Fette Sans can be found in the studio on her laptop, researching, writing and editing, or donning a wig and prosthetics to perform on Chaturbate for a project she has just started developing. The character she is in the process of creating is quite obviously not a real person, but Sans toys with the potentially uncomfortable chasm between performance and reality with experience and ease. The performance, which will (in true Sans nature) straddle the online and real-life stratospheres, implies camgirling—a kind of sex work—despite Sans never being naked or performing anything overtly sexual. It also gives Sans a platform to explore her interest in what being online “of a certain age” means and in how art sees sexuality. “Porn is not seen as high art, but what I’m doing is also not porn—I’m not getting naked, I’m not performing any sort of things like this, but through voyeurism, a malaise is hinted at,” she explains. “I am the porn clown.”

Sans’ character creation is a result of her interest in and exploration of the hierarchical nature of entertainment and those who provide it. “The figure of the entertainer takes on a myriad of faces and hierarchies,” she explains. The porn clown is, for Sans, a contemporary expression of an “ornamental hermit”: a 19th-century invention that came with the industrial invention of the landscape, where it became fashionable for estates to have an on-site hermit (a poet, artist, astrologer, etc.) Like the trope of a court jester, the ornamental hermit was not necessarily someone with whom it was desirable to interact. Rather, they were used to communicate a unique and intriguing aesthetic language. Traditionally gendered masculine, the ornamental hermit is blended together with the reclining female figure in Sans’ world, to create her own manifestation of the artist as performer-entertainer. Her performance personas are at once clown, jester, entertainer and artist, whose identities rely entirely on the existence of an audience and the murky transactional dynamics at play. And yet—reliant on technology to maintain this relationship and separated from her audience by a screen—Sans’ work gestures toward absurdity, awkwardness and even loneliness.

Walking over to a set, which she carpentered herself here in the studio, cushioned with the same purple velvet fabric as the sofa, Sans sticks her hand in a “glory hole” in the seat. When she pulls it out again, it is covered in lube. The structure was used in ‘Resonance of an awkward smile’, where Sans performed from inside a box in Ung-5, at an U-Bahn station in Cologne. The performances were both announced and unannounced, at night and during the day. Inside the box was also her laptop, which was connected to a TV and speakers, from which she played music and recordings she had taken of the people looking in. The dark fabric made the glass super reflective, meaning that “people walking past would see themselves before seeing me, not expecting to see a person in a box, creating this weird tension of both the theatricality of me and of them being observed by me.” Exercising eye contact in an unthreatening way, Sans created moments of interaction where it was unclear who was observing whom. She smeared lube and wrote her phone number across the glass, inviting onlookers to text and enter into conversation with her. Sans often gives out her phone number in live and online performances, delivering her end of the sexually-implied transaction. After each performance, Sans would store pills that she had made inside, meaning the installation evolved throughout the month that she was in there. Now, the screen is paused on a frame of a selfie of the artist over-imposed with magenta text that reads: “Yes, at this moment I’m only myself sinking into something darker than myself.”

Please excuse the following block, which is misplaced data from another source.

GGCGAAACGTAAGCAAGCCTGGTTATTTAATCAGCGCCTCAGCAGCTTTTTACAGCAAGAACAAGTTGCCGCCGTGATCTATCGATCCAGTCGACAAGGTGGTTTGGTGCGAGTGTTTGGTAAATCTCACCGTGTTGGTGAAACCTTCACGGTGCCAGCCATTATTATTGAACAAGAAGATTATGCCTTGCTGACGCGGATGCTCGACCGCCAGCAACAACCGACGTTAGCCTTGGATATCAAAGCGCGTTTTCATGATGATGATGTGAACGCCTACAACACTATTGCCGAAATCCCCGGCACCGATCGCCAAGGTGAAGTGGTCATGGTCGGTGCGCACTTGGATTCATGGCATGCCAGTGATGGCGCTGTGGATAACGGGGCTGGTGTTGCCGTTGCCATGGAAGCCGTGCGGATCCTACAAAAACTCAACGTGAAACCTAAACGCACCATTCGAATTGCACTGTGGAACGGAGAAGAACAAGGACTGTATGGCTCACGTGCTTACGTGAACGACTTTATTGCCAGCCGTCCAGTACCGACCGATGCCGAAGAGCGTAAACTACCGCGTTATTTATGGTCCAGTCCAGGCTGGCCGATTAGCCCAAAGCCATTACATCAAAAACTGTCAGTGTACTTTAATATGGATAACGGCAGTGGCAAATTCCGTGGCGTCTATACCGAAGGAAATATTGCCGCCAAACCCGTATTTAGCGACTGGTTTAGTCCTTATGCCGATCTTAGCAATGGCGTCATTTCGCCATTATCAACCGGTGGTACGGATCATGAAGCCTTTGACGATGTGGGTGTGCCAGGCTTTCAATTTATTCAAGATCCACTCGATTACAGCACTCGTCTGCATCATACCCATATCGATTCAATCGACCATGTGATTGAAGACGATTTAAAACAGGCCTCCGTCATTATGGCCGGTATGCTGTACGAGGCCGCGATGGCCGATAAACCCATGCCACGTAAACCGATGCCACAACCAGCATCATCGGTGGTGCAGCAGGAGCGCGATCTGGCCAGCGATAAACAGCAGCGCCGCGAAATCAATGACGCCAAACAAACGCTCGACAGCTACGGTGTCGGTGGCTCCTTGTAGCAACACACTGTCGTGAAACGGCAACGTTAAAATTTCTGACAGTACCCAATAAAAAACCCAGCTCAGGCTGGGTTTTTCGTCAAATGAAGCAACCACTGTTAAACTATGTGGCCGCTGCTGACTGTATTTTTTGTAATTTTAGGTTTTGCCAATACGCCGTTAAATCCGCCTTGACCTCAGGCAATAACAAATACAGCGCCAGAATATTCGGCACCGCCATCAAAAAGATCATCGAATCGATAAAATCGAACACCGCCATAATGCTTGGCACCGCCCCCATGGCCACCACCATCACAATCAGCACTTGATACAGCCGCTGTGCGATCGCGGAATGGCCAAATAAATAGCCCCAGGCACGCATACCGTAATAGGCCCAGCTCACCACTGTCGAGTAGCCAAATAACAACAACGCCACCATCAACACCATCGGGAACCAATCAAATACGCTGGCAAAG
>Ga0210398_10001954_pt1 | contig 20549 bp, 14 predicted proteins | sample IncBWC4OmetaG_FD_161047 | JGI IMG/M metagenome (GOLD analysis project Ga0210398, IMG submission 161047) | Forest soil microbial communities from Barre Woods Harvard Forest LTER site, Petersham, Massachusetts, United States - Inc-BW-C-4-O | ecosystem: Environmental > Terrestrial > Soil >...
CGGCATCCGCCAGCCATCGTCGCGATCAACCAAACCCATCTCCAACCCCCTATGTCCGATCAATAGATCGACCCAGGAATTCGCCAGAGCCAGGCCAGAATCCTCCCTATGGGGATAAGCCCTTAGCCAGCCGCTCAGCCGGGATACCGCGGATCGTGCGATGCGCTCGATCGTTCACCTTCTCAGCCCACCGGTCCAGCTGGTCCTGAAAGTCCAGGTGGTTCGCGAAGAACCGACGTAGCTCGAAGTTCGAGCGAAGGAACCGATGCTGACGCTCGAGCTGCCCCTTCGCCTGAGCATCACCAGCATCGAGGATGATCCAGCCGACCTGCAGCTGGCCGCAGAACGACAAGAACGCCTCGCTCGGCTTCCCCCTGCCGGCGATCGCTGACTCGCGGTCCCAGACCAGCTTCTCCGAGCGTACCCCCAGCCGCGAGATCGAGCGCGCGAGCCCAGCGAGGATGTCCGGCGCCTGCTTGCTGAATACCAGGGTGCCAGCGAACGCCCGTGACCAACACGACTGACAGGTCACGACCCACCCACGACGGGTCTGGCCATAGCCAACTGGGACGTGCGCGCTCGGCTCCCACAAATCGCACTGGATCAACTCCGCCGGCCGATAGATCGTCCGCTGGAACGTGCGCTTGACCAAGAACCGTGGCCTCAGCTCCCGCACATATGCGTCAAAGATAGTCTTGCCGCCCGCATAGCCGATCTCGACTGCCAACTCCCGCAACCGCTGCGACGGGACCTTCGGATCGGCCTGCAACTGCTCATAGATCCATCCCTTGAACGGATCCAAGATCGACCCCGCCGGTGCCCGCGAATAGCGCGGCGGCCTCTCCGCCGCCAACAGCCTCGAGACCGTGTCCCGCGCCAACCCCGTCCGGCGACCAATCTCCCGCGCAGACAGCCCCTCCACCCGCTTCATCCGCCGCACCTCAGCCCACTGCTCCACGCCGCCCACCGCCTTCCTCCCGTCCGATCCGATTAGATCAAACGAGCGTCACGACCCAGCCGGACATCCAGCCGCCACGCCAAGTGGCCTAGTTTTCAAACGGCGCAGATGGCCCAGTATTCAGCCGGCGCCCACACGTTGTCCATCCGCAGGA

Sans’ use of technology allows her to explore the intimacy and disconnection that co-exist, however awkwardly, in her work. “With online sex workers, there’s a proximity and a distance that often exists simultaneously,” she explains. In viewing Sans’ performances, we automatically become voyeurs and enter into a transaction with her. It is within this psychological space that Sans likes to experiment — by suggesting something beyond what we are actually seeing, she plays with reality while forcing us to confront our own associations and assumptions. Through the dynamics and aesthetics of performative exchange, Sans points to the ways in which entertainment, sex work and art are intimately entwined. Simply by sitting in front of a webcam, writing her phone number on glass or asking you to touch her hair through a screen, she constructs intimate interactions that can never quite come to fruition, highlighting the gaps and misunderstandings inherent in all attempts at relationality, whether online or off.